Gic Chic
Tuesday, June 08, 2004
Trust Whom?
A great deal of interest is placed these days on the mechanisms whereby trust can be conveyed in a distributed system. I must admit that this problem is one of great interest to me personally, as well as a number of friends of mine. I cannot help but notice, however, that the concept seems much clearer in our daily lives than in the world of the internet. What exactly causes this dichotomy?

One answer is the mathemechanical nature of such systems on the internet. It would a very different world indeed if, when speaking to our friends, we first had to do a number of calculations involving such things as products of prime numbers prior to knowing who was in front of us. This perspective does create another possibility of the nature of the dichotomy that I believe warrants further investigation.

In our daily activities, the subject of trust doesn’t even arise until we know the identity of the recipient. A sentence such as "I trust you, though I have no idea who you are" simply makes no sense. Therefore, it seems that identity is the precondition of trust-- and a precondition we have yet to settle in the world of distributed systems.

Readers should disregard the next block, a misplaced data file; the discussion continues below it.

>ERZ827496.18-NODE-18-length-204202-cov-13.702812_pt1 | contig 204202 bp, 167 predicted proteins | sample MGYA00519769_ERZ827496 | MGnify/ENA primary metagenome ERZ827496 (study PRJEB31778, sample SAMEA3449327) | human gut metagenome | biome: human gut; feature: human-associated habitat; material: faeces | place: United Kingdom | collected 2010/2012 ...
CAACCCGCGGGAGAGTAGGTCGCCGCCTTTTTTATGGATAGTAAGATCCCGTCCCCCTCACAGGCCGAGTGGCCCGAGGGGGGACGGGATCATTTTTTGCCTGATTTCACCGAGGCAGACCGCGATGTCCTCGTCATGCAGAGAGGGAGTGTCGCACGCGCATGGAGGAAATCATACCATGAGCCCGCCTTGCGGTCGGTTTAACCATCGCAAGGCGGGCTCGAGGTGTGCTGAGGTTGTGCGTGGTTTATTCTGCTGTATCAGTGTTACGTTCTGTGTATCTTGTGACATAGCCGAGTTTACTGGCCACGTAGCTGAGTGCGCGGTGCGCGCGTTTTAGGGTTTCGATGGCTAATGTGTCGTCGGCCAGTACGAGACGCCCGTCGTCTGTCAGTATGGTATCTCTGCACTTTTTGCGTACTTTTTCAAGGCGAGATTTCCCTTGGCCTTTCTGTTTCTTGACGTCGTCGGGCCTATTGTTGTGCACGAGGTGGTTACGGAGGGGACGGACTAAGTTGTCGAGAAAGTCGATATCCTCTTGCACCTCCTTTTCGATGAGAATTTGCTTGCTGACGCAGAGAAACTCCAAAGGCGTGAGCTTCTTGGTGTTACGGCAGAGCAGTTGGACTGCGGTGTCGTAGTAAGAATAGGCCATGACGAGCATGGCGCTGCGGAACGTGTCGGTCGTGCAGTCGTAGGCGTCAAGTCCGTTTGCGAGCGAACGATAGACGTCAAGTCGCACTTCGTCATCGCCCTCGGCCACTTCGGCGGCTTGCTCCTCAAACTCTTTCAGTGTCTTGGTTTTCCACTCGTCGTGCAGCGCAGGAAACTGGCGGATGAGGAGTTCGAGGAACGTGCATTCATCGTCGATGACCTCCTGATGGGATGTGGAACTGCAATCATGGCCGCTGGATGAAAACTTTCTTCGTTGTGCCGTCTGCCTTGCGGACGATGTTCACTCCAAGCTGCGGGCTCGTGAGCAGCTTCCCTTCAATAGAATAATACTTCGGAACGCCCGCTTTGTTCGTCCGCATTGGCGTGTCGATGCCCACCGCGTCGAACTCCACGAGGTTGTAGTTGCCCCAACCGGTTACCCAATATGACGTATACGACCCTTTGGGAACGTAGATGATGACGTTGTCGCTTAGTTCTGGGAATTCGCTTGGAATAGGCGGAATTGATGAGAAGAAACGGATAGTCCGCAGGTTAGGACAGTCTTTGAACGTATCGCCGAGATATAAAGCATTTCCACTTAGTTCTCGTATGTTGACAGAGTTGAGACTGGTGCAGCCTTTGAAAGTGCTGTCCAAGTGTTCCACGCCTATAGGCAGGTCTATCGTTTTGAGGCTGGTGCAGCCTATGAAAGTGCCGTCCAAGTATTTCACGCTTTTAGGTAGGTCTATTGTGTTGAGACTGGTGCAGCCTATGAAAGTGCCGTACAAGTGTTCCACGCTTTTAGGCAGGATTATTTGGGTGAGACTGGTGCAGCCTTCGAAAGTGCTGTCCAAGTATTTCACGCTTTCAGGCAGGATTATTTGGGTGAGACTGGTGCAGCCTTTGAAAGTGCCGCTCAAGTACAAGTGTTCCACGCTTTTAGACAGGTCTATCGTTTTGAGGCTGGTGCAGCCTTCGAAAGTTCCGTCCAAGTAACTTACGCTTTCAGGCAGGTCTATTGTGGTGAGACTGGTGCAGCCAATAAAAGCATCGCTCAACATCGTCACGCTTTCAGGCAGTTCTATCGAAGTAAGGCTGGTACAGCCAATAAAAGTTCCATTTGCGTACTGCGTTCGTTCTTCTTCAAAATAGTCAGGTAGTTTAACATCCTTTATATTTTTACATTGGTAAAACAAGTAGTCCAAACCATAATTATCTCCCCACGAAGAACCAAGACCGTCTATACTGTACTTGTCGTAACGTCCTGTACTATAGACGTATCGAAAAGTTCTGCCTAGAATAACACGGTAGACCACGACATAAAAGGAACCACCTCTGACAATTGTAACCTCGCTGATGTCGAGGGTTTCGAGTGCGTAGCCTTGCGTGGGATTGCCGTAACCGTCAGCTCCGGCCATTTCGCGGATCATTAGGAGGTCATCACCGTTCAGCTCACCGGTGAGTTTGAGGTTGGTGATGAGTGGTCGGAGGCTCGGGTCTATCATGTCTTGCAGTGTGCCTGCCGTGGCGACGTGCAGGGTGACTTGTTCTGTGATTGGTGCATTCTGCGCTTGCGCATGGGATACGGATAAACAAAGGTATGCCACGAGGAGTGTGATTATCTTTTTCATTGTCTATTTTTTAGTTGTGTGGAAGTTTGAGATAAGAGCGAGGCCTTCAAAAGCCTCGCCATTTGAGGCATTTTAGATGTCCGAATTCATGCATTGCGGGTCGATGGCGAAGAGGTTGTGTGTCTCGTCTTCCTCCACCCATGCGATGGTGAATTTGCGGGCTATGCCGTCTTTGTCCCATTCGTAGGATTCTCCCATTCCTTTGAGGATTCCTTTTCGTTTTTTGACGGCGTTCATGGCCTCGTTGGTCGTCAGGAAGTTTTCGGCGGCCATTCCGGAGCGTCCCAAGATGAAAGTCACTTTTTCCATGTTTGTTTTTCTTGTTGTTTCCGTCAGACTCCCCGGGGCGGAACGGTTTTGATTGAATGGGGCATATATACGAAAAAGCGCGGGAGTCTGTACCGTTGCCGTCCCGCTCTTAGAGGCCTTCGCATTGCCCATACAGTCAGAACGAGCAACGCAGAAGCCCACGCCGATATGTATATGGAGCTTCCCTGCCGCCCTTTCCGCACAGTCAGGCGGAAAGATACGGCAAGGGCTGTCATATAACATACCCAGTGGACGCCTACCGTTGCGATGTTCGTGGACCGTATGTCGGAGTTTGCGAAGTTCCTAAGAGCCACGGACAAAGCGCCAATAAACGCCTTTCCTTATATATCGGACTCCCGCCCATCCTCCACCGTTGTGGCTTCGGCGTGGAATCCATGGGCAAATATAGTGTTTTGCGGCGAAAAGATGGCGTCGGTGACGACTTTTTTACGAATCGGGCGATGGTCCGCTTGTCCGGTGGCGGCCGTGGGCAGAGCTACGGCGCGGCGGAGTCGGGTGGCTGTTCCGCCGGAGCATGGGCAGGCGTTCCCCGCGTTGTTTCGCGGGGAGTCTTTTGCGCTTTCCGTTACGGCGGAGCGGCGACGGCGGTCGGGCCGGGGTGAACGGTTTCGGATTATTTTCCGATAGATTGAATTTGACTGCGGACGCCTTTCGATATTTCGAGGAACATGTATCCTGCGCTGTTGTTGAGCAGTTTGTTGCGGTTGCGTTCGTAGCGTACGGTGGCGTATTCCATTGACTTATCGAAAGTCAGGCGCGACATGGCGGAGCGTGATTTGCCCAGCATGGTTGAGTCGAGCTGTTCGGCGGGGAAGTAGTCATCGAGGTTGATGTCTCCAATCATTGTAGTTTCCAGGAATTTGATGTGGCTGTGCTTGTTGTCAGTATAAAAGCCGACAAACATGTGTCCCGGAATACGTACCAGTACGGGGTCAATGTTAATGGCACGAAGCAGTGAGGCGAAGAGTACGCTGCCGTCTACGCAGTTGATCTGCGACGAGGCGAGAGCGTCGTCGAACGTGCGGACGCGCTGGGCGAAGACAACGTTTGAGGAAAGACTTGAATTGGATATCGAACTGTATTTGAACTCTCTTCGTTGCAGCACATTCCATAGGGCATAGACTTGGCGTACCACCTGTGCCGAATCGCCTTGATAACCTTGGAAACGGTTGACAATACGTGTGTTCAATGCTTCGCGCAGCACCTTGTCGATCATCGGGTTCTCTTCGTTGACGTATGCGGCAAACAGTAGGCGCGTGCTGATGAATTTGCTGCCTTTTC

The process of ensuring that the identity of an entity in a distributed system is valid is called authentication. This, it seems to me, is the real problem we face in establishing trust. While we have a number of ways by which we can establish credible authentication, they are all subject to probability-- either within the mechanism itself, or within their context outside the system. For example, authentication via the verification of created information that would only be possible with the possession of a private key is, from a mathemechanical perspective, nearly foolproof. From a contextual perspective, however, the issues of key compromise and identity management cloud the issue.

There are a number of things that can be done to mitigate these concerns, though the question of whether they can be eliminated entirely is unclear (and, in my opinion, unlikely). I will discuss these mitigation strategies, and other aspects of the problem that I believe are of interest to the creation of a distributed trust model, in future posts. For now, having framed the problem will have to do.
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